San Diego ready to reverse Proposition B pension cuts, potentially ending 9-year legal battle

April 11, 2021

The nearly nine-year legal fight over San Diego's Proposition B pension cuts came to an apparent end Friday when supporters of the 2012 ballot measure declined to appeal a court ruling that ordered the city to overturn the cuts.

The end of the legal fight comes nearly three years after the state Supreme Court ruled Proposition B was illegally placed on the ballot because San Diego officials skipped key steps, such as negotiating the pension cuts with labor unions.

Proposition B eliminated pensions for all new hires after June 2012 except police officers. The legal resolution allows city officials to begin creating pensions for the roughly 4,500 workers affected.

The city's cost to create pensions for those workers was estimated at somewhere between $20 million and $100 million at various points during the legal battle, but the robust stock market in recent years has shrunk that amount.

That's because court rulings say the city gets financial credit for providing employees hired since Proposition B with 401(k)-style retirement plans instead of traditional pensions.

Those retirement plans have surged in value because stocks have done so well during the last nine years, increasing how much credit the city will get and shrinking what the city will owe to create pensions for the workers.

San Diego might end up owing nothing at all when the city's pension system calculates how much it will cost to create pensions for workers hired since Proposition B, said Mike Zucchet, head of the largest city employee labor union.

Court rulings say the amount the city must pay is the cost of creating pensions for the affected workers, minus half the value of the 401(k)-style plans those workers received in lieu of pensions.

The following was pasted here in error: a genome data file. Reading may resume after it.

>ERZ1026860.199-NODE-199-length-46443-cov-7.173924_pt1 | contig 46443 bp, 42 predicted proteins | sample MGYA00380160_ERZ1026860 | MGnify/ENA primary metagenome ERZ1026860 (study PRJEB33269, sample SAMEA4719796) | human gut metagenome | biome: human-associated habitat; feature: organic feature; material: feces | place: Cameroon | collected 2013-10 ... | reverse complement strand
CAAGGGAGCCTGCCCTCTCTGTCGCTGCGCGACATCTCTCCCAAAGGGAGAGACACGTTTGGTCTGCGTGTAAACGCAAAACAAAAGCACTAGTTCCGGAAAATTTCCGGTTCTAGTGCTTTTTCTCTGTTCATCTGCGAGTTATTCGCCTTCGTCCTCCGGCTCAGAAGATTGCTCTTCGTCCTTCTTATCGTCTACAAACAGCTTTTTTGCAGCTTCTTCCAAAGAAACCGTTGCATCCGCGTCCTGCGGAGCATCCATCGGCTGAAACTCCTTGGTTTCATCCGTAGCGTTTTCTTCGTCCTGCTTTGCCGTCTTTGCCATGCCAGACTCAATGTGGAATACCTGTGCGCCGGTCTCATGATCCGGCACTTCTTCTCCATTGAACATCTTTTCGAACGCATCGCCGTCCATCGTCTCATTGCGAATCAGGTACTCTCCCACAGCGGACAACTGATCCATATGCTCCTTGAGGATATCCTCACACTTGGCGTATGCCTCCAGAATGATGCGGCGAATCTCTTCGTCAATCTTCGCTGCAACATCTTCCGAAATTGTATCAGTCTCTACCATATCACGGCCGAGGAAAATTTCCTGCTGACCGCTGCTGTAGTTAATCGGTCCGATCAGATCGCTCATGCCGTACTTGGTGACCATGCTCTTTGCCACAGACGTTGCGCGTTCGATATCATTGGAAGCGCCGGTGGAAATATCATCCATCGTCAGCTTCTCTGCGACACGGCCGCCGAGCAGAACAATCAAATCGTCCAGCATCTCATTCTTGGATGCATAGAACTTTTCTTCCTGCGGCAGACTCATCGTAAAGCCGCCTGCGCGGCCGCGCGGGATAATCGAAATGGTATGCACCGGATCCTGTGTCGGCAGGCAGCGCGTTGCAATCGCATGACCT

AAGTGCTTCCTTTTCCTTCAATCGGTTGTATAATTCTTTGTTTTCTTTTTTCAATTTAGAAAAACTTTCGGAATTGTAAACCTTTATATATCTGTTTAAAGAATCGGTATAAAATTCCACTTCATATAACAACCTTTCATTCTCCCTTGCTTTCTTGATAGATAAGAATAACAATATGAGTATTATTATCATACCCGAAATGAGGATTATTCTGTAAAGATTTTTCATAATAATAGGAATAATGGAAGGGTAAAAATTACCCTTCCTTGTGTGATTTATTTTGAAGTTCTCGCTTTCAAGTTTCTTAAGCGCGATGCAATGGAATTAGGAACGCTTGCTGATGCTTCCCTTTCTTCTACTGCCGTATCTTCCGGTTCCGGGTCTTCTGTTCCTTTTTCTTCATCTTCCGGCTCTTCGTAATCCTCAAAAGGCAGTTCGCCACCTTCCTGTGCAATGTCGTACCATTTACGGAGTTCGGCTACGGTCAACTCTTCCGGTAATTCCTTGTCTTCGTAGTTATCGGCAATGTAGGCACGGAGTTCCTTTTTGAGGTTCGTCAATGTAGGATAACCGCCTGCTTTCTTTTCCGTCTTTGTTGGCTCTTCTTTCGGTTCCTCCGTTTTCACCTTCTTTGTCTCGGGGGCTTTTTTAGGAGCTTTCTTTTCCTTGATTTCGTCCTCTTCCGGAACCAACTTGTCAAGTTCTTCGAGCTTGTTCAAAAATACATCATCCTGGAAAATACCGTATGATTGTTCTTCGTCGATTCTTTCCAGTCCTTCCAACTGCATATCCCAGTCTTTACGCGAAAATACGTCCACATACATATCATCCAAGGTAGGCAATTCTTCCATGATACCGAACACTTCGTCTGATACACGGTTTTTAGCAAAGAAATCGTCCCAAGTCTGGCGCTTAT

Half the value would be subtracted instead of the full value because the city and the individual employee have made equal contributions to the 401(k)-style plans.

But the city's cost for creating the pensions will also essentially be half the overall cost. That's because the affected workers will have to follow normal city procedures that require workers to cover half the contributions to their pension.

During the early stages of the legal fight, there was speculation that if Proposition B was overturned the affected workers would be given a choice between entering the pension system or just sticking with the 401(k)-style plan.

But under federal tax law, all workers must be required to have pensions in order for a city's pension system to maintain its tax-exempt status.

The affected workers will likely be given a choice of receiving a pension that starts this summer or receiving a retroactive pension with the same start date that they were hired.

The retroactive pensions, which will be more valuable and allow the worker to retire sooner than a pension that starts this summer, will be costly for the employees because they will have to pay — in a lump sum — years of pension contributions that they missed.